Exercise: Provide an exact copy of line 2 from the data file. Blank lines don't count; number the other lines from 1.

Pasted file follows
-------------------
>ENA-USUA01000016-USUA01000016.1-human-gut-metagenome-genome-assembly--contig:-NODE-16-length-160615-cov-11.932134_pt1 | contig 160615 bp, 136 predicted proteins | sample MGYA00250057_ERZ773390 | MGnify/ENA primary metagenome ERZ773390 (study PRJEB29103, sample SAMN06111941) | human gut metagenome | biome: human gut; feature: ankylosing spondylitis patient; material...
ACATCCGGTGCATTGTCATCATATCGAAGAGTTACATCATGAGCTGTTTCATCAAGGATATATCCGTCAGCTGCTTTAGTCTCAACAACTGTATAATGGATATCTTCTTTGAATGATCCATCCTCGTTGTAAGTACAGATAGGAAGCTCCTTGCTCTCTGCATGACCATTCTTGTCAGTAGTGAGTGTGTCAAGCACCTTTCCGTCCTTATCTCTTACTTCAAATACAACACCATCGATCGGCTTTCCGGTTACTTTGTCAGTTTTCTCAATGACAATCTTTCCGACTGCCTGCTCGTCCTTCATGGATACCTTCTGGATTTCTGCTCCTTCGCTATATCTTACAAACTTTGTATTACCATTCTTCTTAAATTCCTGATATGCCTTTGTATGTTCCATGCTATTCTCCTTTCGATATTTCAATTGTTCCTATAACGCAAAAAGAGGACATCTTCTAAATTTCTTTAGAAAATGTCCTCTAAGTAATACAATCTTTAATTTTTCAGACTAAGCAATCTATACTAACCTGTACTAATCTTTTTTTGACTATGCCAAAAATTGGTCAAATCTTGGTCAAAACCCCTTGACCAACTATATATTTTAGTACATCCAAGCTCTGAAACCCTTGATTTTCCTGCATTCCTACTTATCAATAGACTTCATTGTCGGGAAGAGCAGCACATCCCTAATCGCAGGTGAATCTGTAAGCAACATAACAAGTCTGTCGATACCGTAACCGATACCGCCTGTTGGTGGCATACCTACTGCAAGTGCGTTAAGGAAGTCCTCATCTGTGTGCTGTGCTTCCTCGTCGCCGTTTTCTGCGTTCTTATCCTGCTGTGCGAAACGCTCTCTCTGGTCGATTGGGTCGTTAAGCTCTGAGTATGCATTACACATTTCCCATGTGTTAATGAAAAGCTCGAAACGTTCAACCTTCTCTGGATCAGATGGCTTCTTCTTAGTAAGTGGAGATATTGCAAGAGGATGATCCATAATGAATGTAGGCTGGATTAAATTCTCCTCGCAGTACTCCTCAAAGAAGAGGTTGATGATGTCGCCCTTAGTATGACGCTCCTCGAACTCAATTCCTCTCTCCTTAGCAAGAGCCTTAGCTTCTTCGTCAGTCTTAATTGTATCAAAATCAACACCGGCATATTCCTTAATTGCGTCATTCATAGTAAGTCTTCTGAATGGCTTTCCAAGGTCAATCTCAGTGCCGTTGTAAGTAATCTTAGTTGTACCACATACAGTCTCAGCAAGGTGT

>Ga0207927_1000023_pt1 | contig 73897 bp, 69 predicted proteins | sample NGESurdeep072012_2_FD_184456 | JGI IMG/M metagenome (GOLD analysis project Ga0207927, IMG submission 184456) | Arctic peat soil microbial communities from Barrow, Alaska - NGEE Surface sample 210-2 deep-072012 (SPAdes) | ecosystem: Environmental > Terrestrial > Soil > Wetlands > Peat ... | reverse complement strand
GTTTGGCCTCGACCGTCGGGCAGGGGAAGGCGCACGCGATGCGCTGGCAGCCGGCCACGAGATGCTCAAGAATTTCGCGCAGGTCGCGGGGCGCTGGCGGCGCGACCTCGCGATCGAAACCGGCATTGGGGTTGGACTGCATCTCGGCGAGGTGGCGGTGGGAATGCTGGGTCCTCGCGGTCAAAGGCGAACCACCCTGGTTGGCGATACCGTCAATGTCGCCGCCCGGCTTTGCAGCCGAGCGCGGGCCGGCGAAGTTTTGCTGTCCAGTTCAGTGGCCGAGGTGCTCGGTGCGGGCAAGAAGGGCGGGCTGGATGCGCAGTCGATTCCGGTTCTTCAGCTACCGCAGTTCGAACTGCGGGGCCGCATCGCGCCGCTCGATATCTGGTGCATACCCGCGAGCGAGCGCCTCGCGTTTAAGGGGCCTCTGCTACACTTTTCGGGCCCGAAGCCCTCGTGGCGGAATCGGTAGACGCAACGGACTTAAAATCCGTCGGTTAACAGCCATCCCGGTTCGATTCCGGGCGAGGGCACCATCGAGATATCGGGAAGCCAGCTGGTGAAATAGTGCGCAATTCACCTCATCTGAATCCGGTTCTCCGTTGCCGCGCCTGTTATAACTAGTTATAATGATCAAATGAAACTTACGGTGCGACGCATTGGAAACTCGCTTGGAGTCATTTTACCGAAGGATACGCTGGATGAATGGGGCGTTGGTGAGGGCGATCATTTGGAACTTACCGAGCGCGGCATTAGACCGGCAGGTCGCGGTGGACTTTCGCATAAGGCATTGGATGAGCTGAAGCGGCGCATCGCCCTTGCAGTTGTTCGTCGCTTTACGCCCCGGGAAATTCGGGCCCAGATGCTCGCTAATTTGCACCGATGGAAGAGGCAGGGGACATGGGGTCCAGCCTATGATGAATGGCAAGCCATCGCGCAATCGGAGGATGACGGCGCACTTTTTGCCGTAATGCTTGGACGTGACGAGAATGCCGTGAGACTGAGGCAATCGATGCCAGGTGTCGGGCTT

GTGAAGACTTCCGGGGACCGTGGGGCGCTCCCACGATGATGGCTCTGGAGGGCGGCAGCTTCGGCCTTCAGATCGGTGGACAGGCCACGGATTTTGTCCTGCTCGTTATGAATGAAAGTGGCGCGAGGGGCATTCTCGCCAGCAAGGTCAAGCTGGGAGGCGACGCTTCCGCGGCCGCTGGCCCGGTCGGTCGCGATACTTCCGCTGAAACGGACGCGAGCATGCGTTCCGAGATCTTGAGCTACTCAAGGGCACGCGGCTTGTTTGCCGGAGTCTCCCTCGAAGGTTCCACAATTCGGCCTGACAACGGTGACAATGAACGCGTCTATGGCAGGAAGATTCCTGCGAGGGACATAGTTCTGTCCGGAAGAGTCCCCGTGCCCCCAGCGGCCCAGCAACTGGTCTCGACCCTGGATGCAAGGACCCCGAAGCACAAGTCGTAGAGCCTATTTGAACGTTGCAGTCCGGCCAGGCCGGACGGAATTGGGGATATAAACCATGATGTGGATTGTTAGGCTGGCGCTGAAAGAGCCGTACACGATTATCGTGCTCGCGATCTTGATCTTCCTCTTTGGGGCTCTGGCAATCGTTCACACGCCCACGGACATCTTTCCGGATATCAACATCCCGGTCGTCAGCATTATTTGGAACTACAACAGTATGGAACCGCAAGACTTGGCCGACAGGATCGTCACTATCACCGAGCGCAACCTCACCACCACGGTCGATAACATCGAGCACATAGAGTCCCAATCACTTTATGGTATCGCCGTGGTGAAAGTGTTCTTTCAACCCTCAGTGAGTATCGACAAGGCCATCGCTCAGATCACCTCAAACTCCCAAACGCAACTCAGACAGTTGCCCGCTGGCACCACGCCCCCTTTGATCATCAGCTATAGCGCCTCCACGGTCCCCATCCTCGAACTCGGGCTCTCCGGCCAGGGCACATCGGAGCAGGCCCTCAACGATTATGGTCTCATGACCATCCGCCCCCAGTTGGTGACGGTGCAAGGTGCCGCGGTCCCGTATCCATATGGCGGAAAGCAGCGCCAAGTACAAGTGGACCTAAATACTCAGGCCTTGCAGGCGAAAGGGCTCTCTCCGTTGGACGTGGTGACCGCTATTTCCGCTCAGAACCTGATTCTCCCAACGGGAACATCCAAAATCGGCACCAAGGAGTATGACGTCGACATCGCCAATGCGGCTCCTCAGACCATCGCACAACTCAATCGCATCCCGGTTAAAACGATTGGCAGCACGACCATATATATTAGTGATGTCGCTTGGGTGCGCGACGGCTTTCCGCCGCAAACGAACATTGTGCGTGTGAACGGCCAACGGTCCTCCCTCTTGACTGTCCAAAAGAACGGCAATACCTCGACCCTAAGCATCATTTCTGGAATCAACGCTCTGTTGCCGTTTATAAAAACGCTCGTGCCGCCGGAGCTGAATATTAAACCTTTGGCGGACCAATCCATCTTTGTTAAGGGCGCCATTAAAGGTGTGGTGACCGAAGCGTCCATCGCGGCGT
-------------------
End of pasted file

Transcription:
ACATCCGGTGCATTGTCATCATATCGAAGAGTTACATCATGAGCTGTTTCATCAAGGATATATCCGTCAGCTGCTTTAGTCTCAACAACTGTATAATGGATATCTTCTTTGAATGATCCATCCTCGTTGTAAGTACAGATAGGAAGCTCCTTGCTCTCTGCATGACCATTCTTGTCAGTAGTGAGTGTGTCAAGCACCTTTCCGTCCTTATCTCTTACTTCAAATACAACACCATCGATCGGCTTTCCGGTTACTTTGTCAGTTTTCTCAATGACAATCTTTCCGACTGCCTGCTCGTCCTTCATGGATACCTTCTGGATTTCTGCTCCTTCGCTATATCTTACAAACTTTGTATTACCATTCTTCTTAAATTCCTGATATGCCTTTGTATGTTCCATGCTATTCTCCTTTCGATATTTCAATTGTTCCTATAACGCAAAAAGAGGACATCTTCTAAATTTCTTTAGAAAATGTCCTCTAAGTAATACAATCTTTAATTTTTCAGACTAAGCAATCTATACTAACCTGTACTAATCTTTTTTTGACTATGCCAAAAATTGGTCAAATCTTGGTCAAAACCCCTTGACCAACTATATATTTTAGTACATCCAAGCTCTGAAACCCTTGATTTTCCTGCATTCCTACTTATCAATAGACTTCATTGTCGGGAAGAGCAGCACATCCCTAATCGCAGGTGAATCTGTAAGCAACATAACAAGTCTGTCGATACCGTAACCGATACCGCCTGTTGGTGGCATACCTACTGCAAGTGCGTTAAGGAAGTCCTCATCTGTGTGCTGTGCTTCCTCGTCGCCGTTTTCTGCGTTCTTATCCTGCTGTGCGAAACGCTCTCTCTGGTCGATTGGGTCGTTAAGCTCTGAGTATGCATTACACATTTCCCATGTGTTAATGAAAAGCTCGAAACGTTCAACCTTCTCTGGATCAGATGGCTTCTTCTTAGTAAGTGGAGATATTGCAAGAGGATGATCCATAATGAATGTAGGCTGGATTAAATTCTCCTCGCAGTACTCCTCAAAGAAGAGGTTGATGATGTCGCCCTTAGTATGACGCTCCTCGAACTCAATTCCTCTCTCCTTAGCAAGAGCCTTAGCTTCTTCGTCAGTCTTAATTGTATCAAAATCAACACCGGCATATTCCTTAATTGCGTCATTCATAGTAAGTCTTCTGAATGGCTTTCCAAGGTCAATCTCAGTGCCGTTGTAAGTAATCTTAGTTGTACCACATACAGTCTCAGCAAGGTGT